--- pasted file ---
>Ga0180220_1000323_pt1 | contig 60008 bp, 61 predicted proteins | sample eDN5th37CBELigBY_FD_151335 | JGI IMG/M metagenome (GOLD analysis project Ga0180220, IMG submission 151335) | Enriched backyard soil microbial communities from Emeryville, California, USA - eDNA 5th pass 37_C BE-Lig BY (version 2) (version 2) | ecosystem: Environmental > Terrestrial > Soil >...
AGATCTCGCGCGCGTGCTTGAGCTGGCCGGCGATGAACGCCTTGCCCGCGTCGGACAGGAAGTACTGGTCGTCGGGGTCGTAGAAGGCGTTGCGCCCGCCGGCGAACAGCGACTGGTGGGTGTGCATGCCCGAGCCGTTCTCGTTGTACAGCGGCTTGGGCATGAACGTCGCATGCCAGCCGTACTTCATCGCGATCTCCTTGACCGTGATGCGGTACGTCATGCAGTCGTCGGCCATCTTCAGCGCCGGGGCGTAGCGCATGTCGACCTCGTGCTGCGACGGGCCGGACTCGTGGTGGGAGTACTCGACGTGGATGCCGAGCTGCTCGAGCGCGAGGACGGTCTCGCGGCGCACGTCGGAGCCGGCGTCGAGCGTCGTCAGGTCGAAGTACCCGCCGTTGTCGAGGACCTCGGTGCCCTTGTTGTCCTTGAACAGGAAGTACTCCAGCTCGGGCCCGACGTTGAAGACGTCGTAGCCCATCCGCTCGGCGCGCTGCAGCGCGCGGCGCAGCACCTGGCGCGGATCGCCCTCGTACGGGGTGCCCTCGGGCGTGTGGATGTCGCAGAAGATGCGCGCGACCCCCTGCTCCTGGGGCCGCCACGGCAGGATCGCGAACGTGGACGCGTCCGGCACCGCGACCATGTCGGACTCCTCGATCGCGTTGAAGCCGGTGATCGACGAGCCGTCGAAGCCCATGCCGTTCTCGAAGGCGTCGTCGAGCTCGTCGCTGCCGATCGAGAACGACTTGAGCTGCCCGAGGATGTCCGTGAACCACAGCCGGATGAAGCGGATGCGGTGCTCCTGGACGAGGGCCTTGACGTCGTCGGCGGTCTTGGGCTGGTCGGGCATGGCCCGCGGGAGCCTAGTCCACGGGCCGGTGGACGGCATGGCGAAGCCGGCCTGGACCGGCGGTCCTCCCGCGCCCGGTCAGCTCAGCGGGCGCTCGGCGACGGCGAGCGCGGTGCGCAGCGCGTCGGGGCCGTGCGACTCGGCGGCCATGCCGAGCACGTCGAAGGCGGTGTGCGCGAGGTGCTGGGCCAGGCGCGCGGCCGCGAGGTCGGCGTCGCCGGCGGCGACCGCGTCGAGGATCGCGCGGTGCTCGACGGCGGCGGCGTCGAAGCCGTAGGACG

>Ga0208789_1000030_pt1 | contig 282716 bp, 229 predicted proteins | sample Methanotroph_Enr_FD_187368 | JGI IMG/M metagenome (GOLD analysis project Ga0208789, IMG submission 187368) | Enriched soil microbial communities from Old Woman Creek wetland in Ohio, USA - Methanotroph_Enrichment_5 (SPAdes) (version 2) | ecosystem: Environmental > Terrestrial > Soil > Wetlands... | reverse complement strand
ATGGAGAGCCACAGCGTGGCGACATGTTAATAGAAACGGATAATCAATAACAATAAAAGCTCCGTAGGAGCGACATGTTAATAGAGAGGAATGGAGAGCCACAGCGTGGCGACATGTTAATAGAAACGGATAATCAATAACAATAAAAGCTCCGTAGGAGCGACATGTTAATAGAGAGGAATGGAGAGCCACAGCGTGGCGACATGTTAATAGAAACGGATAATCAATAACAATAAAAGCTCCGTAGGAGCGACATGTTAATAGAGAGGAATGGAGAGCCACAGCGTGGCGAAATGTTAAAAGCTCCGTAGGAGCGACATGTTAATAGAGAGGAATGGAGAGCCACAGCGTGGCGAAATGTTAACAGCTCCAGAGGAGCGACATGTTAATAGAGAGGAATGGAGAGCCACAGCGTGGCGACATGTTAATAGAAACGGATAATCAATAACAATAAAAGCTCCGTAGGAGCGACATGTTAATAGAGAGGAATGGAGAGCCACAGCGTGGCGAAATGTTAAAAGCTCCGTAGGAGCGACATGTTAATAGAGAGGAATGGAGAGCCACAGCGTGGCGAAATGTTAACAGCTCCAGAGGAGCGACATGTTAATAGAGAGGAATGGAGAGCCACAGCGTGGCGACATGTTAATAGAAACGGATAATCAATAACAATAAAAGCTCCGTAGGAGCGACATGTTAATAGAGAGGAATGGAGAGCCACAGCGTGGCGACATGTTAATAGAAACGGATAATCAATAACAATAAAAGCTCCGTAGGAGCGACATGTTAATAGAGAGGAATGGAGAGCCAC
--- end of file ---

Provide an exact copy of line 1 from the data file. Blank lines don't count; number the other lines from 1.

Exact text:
>Ga0180220_1000323_pt1 | contig 60008 bp, 61 predicted proteins | sample eDN5th37CBELigBY_FD_151335 | JGI IMG/M metagenome (GOLD analysis project Ga0180220, IMG submission 151335) | Enriched backyard soil microbial communities from Emeryville, California, USA - eDNA 5th pass 37_C BE-Lig BY (version 2) (version 2) | ecosystem: Environmental > Terrestrial > Soil >...